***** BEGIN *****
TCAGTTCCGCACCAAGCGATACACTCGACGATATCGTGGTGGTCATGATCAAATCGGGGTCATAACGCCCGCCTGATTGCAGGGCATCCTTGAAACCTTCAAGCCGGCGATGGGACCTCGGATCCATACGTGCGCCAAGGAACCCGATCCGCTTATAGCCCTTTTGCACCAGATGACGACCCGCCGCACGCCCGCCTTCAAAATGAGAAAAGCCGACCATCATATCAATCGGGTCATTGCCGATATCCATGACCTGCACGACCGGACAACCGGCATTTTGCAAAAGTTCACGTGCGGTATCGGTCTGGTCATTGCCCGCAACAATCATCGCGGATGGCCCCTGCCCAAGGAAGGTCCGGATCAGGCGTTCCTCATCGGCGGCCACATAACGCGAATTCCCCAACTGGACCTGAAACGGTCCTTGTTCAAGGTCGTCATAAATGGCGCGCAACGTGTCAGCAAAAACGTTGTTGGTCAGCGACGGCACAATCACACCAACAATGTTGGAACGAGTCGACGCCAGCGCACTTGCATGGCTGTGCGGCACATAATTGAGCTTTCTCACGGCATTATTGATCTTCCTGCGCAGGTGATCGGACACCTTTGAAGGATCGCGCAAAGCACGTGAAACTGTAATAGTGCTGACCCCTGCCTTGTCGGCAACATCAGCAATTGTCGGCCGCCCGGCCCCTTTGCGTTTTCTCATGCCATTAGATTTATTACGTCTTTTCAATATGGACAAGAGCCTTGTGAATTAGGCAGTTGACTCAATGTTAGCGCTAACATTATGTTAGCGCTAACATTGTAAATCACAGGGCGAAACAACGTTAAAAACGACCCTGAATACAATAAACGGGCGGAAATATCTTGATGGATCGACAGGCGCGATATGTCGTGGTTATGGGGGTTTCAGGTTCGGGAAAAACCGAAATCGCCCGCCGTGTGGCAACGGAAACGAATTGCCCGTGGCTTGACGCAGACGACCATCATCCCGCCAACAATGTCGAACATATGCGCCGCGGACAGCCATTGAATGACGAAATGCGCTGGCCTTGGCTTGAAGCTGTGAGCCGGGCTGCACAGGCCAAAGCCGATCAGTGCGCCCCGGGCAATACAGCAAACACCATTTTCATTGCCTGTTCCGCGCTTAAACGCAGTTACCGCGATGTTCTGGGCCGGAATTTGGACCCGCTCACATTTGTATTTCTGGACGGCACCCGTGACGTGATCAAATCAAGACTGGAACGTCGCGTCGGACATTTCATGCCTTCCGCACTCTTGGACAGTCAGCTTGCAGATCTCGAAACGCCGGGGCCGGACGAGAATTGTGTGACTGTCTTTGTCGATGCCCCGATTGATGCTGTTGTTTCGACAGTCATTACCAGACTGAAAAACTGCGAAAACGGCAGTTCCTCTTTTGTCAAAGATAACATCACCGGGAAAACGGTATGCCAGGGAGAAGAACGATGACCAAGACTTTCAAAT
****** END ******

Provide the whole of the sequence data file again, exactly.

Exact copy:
TCAGTTCCGCACCAAGCGATACACTCGACGATATCGTGGTGGTCATGATCAAATCGGGGTCATAACGCCCGCCTGATTGCAGGGCATCCTTGAAACCTTCAAGCCGGCGATGGGACCTCGGATCCATACGTGCGCCAAGGAACCCGATCCGCTTATAGCCCTTTTGCACCAGATGACGACCCGCCGCACGCCCGCCTTCAAAATGAGAAAAGCCGACCATCATATCAATCGGGTCATTGCCGATATCCATGACCTGCACGACCGGACAACCGGCATTTTGCAAAAGTTCACGTGCGGTATCGGTCTGGTCATTGCCCGCAACAATCATCGCGGATGGCCCCTGCCCAAGGAAGGTCCGGATCAGGCGTTCCTCATCGGCGGCCACATAACGCGAATTCCCCAACTGGACCTGAAACGGTCCTTGTTCAAGGTCGTCATAAATGGCGCGCAACGTGTCAGCAAAAACGTTGTTGGTCAGCGACGGCACAATCACACCAACAATGTTGGAACGAGTCGACGCCAGCGCACTTGCATGGCTGTGCGGCACATAATTGAGCTTTCTCACGGCATTATTGATCTTCCTGCGCAGGTGATCGGACACCTTTGAAGGATCGCGCAAAGCACGTGAAACTGTAATAGTGCTGACCCCTGCCTTGTCGGCAACATCAGCAATTGTCGGCCGCCCGGCCCCTTTGCGTTTTCTCATGCCATTAGATTTATTACGTCTTTTCAATATGGACAAGAGCCTTGTGAATTAGGCAGTTGACTCAATGTTAGCGCTAACATTATGTTAGCGCTAACATTGTAAATCACAGGGCGAAACAACGTTAAAAACGACCCTGAATACAATAAACGGGCGGAAATATCTTGATGGATCGACAGGCGCGATATGTCGTGGTTATGGGGGTTTCAGGTTCGGGAAAAACCGAAATCGCCCGCCGTGTGGCAACGGAAACGAATTGCCCGTGGCTTGACGCAGACGACCATCATCCCGCCAACAATGTCGAACATATGCGCCGCGGACAGCCATTGAATGACGAAATGCGCTGGCCTTGGCTTGAAGCTGTGAGCCGGGCTGCACAGGCCAAAGCCGATCAGTGCGCCCCGGGCAATACAGCAAACACCATTTTCATTGCCTGTTCCGCGCTTAAACGCAGTTACCGCGATGTTCTGGGCCGGAATTTGGACCCGCTCACATTTGTATTTCTGGACGGCACCCGTGACGTGATCAAATCAAGACTGGAACGTCGCGTCGGACATTTCATGCCTTCCGCACTCTTGGACAGTCAGCTTGCAGATCTCGAAACGCCGGGGCCGGACGAGAATTGTGTGACTGTCTTTGTCGATGCCCCGATTGATGCTGTTGTTTCGACAGTCATTACCAGACTGAAAAACTGCGAAAACGGCAGTTCCTCTTTTGTCAAAGATAACATCACCGGGAAAACGGTATGCCAGGGAGAAGAACGATGACCAAGACTTTCAAAT